Today we are going to tour my subtropical urban homestead garden. It is located in Orlando, Florida in plant hardiness zone 9b. We have winter frosts and freezing conditions with 25–30°F minimum winter temperatures. It is a humid subtropical climate zone and has a unique set of gardening parameters. I’ve been gardening this plot of land for close to 10 years now.
It is currently mid-August at the time of this tour, which means it is generally hot, humid, and there are thunderstorms every afternoon. The hot afternoon sun scorches delicate plants and I find myself watering just about every morning to keep the plants healthy. There are not many flowers this time of the year but everything is VERY green.
When my partner and I first moved into this home, the garden was mostly overgrown ornamentals and native plants. Think azaleas, lady palms, saw palmettos, and lots of ferns. An older couple lived in the home before us and had meticulously cared for the property, until their health started to decline and they gradually stopped maintaining the grounds over the years. The forest was reclaiming the property and our first job was cleaning it up and getting everything under control.
Over the years I have been adding fruit trees and a vegetable garden. The food garden continues to improve each season and my gardening confidence is improving as well. It’s my goal to become more self-sufficient and eco-friendly and use this property as an urban homestead to live off the land with a modern twist.
The front yard is under a canopy of Live Oaks, and tough to grow vegetables out there due to the full shade situation. I have discovered that bromeliads and air plants do REALLY well in this portion of my yard. I like to plant the pretty tropicals in the front yard to take advantage of the shade from these beautiful trees.
Backyard screen enclosures are common in this area. They are generally built around a pool or patio to keep the mosquitos and other flying insects out of the area. This screen enclosure helps to protect my plants from common pests and garden enemies.
My backyard food garden consists of the following areas:
Culinary Herb Garden
The garden pictured below is right outside my kitchen door. It’s half-sun and half-shade so I am able to grow a variety of different herbs here. This rosemary bush has been going strong for years now and provides way more than I could ever use myself. It is so lovely to pick fresh herbs from the garden while you are cooking to boost the flavor and nutritional content of the meal.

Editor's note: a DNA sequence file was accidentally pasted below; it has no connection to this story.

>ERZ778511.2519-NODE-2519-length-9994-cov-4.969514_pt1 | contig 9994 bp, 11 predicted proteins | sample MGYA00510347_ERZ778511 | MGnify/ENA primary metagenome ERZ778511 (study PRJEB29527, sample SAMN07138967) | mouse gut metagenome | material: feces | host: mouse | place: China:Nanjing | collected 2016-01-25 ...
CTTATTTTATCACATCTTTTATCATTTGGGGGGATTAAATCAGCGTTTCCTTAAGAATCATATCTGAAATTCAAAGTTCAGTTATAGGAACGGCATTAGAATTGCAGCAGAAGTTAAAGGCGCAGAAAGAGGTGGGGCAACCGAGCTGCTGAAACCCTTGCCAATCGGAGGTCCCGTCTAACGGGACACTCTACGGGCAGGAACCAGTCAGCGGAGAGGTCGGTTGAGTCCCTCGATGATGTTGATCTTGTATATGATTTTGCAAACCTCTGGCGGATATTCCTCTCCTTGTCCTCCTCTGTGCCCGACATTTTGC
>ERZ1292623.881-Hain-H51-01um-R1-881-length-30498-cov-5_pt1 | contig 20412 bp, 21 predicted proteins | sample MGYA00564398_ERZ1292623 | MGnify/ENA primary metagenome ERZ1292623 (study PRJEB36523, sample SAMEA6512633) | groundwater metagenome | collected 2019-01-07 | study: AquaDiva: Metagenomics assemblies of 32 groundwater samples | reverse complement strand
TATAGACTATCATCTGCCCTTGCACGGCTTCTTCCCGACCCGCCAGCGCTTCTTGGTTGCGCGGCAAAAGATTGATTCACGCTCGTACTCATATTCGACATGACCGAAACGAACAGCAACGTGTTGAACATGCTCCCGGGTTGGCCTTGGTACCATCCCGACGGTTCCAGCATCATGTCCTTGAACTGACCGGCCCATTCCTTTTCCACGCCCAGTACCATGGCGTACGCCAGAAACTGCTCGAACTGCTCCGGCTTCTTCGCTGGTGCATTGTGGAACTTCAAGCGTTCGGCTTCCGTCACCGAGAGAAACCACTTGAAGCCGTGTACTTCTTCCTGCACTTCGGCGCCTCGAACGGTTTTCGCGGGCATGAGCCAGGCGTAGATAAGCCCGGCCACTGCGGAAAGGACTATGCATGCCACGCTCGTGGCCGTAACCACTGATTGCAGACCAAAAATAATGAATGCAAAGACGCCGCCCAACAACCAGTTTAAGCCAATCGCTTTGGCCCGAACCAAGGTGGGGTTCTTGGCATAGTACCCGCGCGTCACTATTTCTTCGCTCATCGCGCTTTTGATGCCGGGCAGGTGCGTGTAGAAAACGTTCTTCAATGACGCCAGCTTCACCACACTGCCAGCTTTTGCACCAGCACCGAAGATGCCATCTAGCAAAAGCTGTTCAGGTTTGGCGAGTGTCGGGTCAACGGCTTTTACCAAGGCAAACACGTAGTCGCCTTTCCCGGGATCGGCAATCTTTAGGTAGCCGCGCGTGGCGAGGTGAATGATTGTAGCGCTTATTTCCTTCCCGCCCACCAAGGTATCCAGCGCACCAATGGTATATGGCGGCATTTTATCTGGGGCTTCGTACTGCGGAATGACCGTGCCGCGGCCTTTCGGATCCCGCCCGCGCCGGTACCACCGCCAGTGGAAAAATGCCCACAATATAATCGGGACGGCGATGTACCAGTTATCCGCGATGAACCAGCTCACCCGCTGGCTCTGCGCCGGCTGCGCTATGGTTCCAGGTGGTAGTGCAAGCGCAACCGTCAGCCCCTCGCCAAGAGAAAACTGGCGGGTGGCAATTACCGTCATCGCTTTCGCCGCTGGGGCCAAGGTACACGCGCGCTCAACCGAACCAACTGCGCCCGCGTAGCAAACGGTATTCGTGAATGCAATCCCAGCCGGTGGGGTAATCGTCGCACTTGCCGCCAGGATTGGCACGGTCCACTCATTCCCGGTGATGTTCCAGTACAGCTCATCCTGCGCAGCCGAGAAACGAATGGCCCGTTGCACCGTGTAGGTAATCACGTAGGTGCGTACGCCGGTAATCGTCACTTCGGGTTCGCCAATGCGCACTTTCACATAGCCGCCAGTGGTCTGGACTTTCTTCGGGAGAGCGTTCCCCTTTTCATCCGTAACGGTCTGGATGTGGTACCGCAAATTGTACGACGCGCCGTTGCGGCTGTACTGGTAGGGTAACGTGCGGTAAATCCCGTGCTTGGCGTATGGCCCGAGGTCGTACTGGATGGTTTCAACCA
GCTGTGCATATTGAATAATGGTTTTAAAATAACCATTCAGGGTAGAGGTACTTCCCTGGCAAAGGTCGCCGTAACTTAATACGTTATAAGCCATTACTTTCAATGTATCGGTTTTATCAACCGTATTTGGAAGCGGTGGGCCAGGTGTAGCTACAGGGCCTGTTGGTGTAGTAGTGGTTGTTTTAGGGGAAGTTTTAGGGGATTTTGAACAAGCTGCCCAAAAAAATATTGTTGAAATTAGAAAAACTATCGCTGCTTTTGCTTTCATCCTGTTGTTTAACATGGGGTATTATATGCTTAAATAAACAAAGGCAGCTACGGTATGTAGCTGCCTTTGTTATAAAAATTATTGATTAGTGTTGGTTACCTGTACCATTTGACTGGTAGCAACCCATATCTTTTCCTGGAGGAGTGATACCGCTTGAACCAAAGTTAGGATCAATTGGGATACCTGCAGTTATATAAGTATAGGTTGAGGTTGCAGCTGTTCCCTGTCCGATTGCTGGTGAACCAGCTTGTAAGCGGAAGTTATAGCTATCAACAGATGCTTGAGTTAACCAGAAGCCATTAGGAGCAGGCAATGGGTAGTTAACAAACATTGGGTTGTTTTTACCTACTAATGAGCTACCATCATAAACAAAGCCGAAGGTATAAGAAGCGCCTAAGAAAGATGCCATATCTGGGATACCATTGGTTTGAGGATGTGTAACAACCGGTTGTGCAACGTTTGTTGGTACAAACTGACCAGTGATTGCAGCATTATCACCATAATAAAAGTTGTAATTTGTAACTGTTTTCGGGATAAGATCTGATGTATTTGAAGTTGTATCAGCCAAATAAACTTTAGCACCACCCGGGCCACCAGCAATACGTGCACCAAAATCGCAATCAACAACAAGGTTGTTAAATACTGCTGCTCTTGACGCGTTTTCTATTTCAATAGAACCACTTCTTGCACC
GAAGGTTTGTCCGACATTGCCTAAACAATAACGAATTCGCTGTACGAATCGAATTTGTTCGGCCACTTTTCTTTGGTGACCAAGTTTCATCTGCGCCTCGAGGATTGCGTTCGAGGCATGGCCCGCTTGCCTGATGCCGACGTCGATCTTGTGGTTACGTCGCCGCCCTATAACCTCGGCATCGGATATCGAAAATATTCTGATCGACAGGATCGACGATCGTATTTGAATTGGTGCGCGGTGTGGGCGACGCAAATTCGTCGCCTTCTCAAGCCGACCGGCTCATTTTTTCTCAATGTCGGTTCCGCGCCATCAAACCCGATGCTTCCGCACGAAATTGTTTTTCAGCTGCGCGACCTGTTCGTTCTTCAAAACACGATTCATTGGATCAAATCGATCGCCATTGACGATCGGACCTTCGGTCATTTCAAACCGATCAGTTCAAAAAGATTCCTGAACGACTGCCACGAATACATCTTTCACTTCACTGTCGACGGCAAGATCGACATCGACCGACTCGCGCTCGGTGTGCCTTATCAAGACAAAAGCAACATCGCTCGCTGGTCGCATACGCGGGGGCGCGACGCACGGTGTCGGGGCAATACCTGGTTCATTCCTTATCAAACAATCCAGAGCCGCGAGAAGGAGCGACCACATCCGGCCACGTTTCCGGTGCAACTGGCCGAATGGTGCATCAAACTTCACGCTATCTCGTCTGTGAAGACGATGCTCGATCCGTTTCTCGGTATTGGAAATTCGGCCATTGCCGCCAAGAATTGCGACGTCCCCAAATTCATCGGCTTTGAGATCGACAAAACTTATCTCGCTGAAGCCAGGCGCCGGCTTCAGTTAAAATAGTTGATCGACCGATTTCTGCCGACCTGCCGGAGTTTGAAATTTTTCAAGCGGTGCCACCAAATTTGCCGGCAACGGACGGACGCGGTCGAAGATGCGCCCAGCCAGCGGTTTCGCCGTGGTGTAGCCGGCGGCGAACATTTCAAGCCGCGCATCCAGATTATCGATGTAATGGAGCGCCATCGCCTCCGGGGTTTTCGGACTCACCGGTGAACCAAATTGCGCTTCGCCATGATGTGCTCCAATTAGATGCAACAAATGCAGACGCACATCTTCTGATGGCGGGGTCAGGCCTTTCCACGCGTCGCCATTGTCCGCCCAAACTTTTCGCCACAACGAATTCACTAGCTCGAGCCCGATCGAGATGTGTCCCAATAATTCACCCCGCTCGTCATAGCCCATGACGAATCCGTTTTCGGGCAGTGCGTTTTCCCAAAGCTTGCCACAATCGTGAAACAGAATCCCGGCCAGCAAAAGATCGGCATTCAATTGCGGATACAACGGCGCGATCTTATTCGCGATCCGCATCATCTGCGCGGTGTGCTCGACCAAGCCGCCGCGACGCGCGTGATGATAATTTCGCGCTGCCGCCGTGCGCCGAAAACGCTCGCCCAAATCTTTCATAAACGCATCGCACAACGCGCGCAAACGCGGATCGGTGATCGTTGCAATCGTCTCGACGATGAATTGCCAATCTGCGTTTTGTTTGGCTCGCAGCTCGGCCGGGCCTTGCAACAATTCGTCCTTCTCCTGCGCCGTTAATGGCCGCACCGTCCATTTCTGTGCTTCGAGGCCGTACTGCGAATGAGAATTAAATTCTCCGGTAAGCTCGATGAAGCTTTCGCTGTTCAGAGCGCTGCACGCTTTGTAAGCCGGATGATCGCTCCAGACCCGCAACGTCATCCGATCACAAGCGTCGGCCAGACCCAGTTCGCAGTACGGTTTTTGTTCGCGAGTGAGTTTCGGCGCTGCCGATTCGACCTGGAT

GreenStalk Vertical Garden Planter
This is the newest addition to my garden and has really increased my food output within the last year. The 5 tier GreenStalk Vertical Planter comes with a total of 30 planting pockets that you can plant with a variety of small and large vegetables, herbs, flowers, root crops and strawberries. Simply fill each tier to the top with 1 cubic foot of high quality potting mix and plant using starter plants or seeds.
The key to increasing your food production is to always be planting new seeds or seedlings as soon as you harvest a plant. This way you always have plants coming and going and a steady supply of food to harvest. I use this tower for greens, tomatoes, peppers, green onions, and more culinary herbs. I’m considering adding a second garden planter once I’ve really mastered caring for one.
This garden area is my laboratory where I start seeds, propagate plants, and grow some fun things. There are a bunch of mature pineapple plants that all produce a pineapple each year. Keeping the pineapples inside the screen enclosure protects them from being thieved by raccoons as they ripen.
This year I have been experimenting with a bamboo teepee covered with ash gourd (winter melon) plants (left side of the photo below). None of the flowers have pollinated yet, but I am hopeful.
Currently, I have several baby Meyer lemon trees, jalapeño plants, and papaya trees growing from seeds collected from fruit purchased in the grocery store. It’s easy to collect the seeds, dry them out, and plant them in some potting soil. As the plant grows, I will continue to repot in larger pots or plant it directly in the ground somewhere on the property.
The back corner of my property is where I have been planting fruit trees. This area gets full sun most of the day and is out of the way from the main daily activities. The crown jewel of my orchard is a 25 foot Haas avocado tree that I grew from the pit of an avocado (that I ate!). This is the 8th year since I started the plant and there are currently at least 20 avocados that are nearly ripe. I’m ridiculously excited to eat these avocados as it has been an eight year long commitment. There are also more papaya and Meyer lemon trees, a Persian lime tree, and a green olive tree (which has not produced fruit yet).
I hope you enjoyed this subtropical homestead garden tour! What was your favorite part of this garden, and why?